Could magic mushrooms revolutionise healthcare?

Do you ever wonder if it’s possible to reboot your brain?

Medical researchers have found that magic mushrooms (also called psychedelics) can boost brain function, particularly in people diagnosed with depression. It’s been revealed that people who are unresponsive to conventional treatments benefit when treated with natural psychoactive compounds.

Magic mushrooms contain a psychoactive compound called psilocybin. This substance leads to a reduction in depressive symptoms when given to patients in clinical trials.

Brain awakening

Psilocybin is a well-known natural psychedelic substance. It’s been known to bring on therapeutic effects in people with depression. Researchers say that the drug helps to revive emotional responsiveness in the brain.

In fact, therapy along with the use of psilocybin therapy may alleviate depression by increasing a person’s emotional connection. Research from Imperial College in London has found that psilocybin can actually “reset” brain activity in people who suffer from depression.

In an experiment by the college, patients received doses of psilocybin, and reports say that they felt a decrease in depressive symptoms. MRI scans of their brains revealed that this may have been due to a reduction in blood flow to areas involved in handling emotional responses, stress, and fear.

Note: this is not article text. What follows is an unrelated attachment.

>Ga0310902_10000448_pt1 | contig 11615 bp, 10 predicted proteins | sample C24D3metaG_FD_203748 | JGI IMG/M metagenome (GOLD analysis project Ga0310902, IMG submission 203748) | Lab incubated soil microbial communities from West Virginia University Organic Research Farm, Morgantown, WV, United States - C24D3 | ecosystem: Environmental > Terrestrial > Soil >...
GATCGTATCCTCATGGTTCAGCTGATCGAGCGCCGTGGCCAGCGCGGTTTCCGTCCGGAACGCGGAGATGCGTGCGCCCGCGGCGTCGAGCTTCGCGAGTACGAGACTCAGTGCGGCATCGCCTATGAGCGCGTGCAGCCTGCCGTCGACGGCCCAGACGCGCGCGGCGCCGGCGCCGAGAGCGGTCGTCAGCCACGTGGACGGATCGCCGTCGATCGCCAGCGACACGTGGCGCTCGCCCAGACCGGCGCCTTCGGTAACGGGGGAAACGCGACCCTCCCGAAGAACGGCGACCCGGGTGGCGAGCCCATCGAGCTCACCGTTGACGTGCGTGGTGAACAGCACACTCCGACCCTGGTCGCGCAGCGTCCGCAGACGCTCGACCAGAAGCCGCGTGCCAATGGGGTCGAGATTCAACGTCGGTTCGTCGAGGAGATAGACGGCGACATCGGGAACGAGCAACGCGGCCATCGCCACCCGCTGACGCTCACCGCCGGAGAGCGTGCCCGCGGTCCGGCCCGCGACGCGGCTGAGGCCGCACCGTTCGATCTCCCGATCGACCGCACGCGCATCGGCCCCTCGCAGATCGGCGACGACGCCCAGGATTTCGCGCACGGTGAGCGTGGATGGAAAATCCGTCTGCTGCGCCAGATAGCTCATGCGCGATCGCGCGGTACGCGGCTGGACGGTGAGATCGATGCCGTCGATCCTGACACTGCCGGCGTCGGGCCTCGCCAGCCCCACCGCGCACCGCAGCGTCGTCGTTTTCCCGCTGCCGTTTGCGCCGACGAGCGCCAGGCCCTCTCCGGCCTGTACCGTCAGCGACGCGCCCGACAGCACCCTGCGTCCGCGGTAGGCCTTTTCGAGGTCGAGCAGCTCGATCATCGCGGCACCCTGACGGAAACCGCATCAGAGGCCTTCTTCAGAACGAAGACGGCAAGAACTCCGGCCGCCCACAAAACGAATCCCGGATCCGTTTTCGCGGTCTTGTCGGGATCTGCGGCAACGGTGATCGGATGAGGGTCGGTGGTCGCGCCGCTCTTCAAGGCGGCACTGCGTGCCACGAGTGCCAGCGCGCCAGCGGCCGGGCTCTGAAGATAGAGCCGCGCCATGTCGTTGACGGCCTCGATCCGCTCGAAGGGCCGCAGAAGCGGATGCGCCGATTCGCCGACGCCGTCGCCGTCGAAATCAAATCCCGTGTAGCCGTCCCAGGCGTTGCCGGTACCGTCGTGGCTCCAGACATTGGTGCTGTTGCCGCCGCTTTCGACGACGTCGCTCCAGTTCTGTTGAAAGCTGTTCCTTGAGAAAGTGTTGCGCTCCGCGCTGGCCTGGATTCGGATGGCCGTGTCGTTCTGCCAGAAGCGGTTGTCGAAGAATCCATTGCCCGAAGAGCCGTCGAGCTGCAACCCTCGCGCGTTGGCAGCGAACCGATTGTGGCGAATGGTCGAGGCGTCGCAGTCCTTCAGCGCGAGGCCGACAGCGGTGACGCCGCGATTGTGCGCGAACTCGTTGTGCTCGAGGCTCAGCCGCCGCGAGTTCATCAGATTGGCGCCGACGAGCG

Although the findings of the treatment have been well received, extensive and larger studies are needed to see if the positive effect can be reproduced in more patients, and eventually become a part of mainstream medicine.

According to American author of How to Change Your Mind: What the New Science of Psychedelics Teaches Us About Consciousness, Dying, Addiction, Depression, and Transcendence, Michael Pollan, the biggest misconception people have about psychedelics is that they are drugs that make you crazy. The evidence is there that psychedelics can cause this, but in many more cases, they could actually help restore your sanity and correct emotional instability.

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Scientists believe that the chemicals can allow you to essentially reboot the brain. If the brain is stuck in narrow grooves of thought, say through an obsession, fear, or the story you tell yourself; all those deep grooves that lock you into patterns of both thought and behaviour can be dissolved and temporarily suspend them in a way that can allow you to break those patterns. Goodbye obsessive-compulsive thoughts and anxieties…

Psilocybin has appeared to be very useful in treating anxiety in cancer patients, depression and addiction in both smoking and alcohol.

A large-scale study is still needed to confirm findings on its effect on smokers. Researchers are planning on carrying out larger trials with a healthy control group in which the effects of psilocybin could be compared with an existing antidepressant.

References

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